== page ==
This is how technology in a house of worship should be — largely transparent. People will notice the end result of the technology, but not how the effects were achieved. And as much as the environment may cause people to say "Wow," when the message begins, the special effects should fade in to the background as part of the experience, not steal the show.
On the other hand, when technology fails, it's sure to be noticed. Prior to the recent audiovisual and lighting systems upgrades at NVCF, congregation members were noticing the technology for all the wrong reasons. "Projectors were dying right in front of the congregation," Boring said. "Lights were going out. Their equipment was clearly beyond its life expectancy."
New Venture Christian Fellowship was planted in July 1989 as a bible study group of five people and Senior Pastor Shawn Mitchell and his wife Laurie, in the couple's northern California living room. In October 1989, the group held its first service in a public gathering place, with 52 congregation members in attendance. Following a five-year period of rapid growth, the church settled in to its permanent home on a 19-acre campus in Oceanside in July 1994.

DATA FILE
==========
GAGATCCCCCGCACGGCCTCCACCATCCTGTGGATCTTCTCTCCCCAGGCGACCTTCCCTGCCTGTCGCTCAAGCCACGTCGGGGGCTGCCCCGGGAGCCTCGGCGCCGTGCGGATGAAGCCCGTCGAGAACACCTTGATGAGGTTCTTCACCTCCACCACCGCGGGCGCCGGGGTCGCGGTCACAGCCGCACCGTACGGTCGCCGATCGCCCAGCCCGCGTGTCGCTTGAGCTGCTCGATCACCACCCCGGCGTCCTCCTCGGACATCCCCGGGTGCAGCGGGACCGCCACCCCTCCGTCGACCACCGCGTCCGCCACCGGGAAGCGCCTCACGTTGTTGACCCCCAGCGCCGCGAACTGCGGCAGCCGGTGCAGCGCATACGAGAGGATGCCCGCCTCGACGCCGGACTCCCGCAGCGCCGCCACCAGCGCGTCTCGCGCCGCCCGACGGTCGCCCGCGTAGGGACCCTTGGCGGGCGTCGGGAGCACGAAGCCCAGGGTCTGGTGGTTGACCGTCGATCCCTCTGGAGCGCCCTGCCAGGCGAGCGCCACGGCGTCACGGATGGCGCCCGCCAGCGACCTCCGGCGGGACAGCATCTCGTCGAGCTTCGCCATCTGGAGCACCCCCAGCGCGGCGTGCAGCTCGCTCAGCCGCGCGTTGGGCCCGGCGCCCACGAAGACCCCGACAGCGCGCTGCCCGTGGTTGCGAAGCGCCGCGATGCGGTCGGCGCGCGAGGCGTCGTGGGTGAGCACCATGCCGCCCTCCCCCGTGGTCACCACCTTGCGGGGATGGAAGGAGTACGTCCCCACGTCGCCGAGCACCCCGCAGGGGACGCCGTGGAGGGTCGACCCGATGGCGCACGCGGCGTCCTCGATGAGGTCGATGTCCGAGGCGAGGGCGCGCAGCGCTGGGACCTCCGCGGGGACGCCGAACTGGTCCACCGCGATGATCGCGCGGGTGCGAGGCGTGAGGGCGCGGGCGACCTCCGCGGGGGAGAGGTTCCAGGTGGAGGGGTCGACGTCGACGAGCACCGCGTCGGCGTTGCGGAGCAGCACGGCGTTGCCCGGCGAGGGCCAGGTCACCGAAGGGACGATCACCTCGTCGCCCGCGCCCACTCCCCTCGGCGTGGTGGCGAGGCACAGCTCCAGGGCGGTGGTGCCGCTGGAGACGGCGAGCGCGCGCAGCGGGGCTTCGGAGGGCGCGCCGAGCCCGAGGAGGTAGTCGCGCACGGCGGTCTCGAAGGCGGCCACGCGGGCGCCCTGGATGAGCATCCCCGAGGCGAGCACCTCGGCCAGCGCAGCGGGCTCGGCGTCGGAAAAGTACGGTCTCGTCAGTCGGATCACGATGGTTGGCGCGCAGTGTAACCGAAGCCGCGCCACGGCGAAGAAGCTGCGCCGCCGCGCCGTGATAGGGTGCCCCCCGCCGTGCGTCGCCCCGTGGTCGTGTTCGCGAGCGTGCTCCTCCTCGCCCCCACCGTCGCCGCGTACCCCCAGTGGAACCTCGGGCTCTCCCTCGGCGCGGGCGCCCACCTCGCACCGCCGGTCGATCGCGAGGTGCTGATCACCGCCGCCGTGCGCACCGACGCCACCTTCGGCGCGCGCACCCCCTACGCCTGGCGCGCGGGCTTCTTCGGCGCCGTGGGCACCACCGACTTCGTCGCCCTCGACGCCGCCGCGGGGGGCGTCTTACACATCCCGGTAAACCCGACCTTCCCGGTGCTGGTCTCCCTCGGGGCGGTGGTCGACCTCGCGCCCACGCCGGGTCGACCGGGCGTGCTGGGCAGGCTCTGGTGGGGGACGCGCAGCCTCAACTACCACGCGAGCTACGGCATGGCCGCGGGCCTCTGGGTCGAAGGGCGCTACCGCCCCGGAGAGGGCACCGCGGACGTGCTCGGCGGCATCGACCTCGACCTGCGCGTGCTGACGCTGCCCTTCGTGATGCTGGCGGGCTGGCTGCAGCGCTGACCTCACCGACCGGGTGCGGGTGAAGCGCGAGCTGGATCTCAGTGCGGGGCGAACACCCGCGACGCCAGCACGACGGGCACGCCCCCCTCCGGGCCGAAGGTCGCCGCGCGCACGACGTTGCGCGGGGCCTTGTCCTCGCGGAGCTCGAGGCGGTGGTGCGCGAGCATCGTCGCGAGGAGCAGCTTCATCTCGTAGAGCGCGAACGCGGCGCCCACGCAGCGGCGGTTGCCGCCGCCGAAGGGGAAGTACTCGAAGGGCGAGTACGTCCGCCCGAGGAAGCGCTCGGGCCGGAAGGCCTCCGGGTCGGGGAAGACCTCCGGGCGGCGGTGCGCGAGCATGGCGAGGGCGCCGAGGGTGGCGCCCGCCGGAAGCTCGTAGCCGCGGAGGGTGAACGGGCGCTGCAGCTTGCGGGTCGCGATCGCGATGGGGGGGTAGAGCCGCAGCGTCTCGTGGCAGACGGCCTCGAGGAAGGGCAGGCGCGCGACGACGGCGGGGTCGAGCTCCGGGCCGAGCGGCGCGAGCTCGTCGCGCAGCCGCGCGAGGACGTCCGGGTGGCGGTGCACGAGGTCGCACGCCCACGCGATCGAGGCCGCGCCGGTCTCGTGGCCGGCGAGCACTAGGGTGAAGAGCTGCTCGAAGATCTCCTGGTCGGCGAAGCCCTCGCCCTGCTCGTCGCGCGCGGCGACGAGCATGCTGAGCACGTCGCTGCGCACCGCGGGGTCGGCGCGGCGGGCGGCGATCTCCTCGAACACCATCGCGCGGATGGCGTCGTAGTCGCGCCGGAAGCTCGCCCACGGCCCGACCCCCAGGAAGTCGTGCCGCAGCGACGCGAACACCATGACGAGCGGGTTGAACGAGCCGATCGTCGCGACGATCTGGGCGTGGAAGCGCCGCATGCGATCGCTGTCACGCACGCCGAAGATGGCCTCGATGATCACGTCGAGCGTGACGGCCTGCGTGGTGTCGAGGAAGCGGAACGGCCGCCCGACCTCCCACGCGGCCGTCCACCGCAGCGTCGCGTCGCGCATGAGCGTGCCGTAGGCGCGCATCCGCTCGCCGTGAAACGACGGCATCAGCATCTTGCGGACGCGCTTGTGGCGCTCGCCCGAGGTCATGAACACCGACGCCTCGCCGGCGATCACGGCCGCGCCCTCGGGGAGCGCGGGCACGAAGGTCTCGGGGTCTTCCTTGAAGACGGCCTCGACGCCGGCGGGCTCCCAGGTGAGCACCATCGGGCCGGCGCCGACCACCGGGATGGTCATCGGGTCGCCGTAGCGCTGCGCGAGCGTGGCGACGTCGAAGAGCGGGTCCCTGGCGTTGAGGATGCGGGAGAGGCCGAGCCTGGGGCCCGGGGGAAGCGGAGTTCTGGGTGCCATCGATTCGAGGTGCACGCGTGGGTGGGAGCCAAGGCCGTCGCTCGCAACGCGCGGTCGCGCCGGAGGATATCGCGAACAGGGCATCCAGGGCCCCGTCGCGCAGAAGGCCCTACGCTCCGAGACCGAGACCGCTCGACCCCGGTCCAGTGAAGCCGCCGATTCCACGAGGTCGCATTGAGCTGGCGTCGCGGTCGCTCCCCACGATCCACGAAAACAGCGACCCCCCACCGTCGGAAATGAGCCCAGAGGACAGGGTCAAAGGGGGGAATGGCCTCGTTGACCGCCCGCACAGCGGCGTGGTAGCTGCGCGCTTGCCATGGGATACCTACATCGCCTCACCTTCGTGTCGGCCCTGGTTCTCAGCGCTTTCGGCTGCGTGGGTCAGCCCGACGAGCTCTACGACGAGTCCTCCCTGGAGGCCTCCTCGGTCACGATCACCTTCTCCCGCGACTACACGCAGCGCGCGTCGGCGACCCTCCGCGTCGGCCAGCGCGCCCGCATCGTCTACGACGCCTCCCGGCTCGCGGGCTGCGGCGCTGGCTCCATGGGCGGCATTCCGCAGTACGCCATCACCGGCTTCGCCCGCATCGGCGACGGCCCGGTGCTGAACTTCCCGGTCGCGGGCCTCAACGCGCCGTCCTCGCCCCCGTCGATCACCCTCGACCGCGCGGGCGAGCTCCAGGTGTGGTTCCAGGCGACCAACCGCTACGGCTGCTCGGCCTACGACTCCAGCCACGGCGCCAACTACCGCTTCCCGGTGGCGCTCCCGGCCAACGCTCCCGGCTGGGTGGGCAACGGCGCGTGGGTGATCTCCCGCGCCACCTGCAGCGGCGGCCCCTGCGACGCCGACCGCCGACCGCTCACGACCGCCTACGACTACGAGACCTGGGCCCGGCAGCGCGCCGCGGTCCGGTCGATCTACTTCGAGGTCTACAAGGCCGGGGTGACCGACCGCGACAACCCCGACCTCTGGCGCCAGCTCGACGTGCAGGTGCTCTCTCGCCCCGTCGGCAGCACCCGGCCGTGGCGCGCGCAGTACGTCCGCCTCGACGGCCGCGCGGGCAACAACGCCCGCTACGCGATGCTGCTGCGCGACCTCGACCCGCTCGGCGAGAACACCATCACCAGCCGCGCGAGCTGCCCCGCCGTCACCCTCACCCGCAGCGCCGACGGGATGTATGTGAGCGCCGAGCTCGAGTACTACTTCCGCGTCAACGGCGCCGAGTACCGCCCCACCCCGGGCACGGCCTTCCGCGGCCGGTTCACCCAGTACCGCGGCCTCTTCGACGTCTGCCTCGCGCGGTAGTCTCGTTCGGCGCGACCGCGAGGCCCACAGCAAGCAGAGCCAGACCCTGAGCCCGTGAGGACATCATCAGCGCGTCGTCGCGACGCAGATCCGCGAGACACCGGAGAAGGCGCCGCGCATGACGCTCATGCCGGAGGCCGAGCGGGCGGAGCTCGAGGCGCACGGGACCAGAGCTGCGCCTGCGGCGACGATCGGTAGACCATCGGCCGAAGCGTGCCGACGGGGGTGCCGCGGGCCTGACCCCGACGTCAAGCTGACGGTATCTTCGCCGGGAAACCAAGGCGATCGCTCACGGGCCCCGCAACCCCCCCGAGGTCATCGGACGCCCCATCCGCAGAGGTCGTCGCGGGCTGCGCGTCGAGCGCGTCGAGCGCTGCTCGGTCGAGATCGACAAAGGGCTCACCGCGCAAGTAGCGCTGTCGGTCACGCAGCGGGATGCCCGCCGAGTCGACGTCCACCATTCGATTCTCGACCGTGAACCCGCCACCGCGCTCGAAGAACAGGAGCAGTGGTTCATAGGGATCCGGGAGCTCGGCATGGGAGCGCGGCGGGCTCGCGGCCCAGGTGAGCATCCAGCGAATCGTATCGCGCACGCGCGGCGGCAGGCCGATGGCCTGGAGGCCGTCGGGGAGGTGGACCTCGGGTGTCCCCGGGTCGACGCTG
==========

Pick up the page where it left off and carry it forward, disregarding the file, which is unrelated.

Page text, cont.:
The AV and lighting systems in the 1,800-seat sanctuary had hardly been upgraded since that time. Boring had worked with New Venture Pastor of Ministry Productions Josh Wilson at a previous church, so Wilson called him to discuss the issues and plan a renovation of the sanctuary, with an emphasis on the audio, video and lighting systems. A general contractor and electrical contractor were also brought in and architectural changes were made to the stage but, ultimately, the project was driven by the need for new technical systems.
After speaking with Senior Pastor Shawn Mitchell, Boring realized that visualization is a highly important part of how he communicates so effectively. "He uses a lot of sermon illustrations," Boring said, "and he goes beyond video. If he's talking about a shepherd, he may bring a live sheep onto the stage."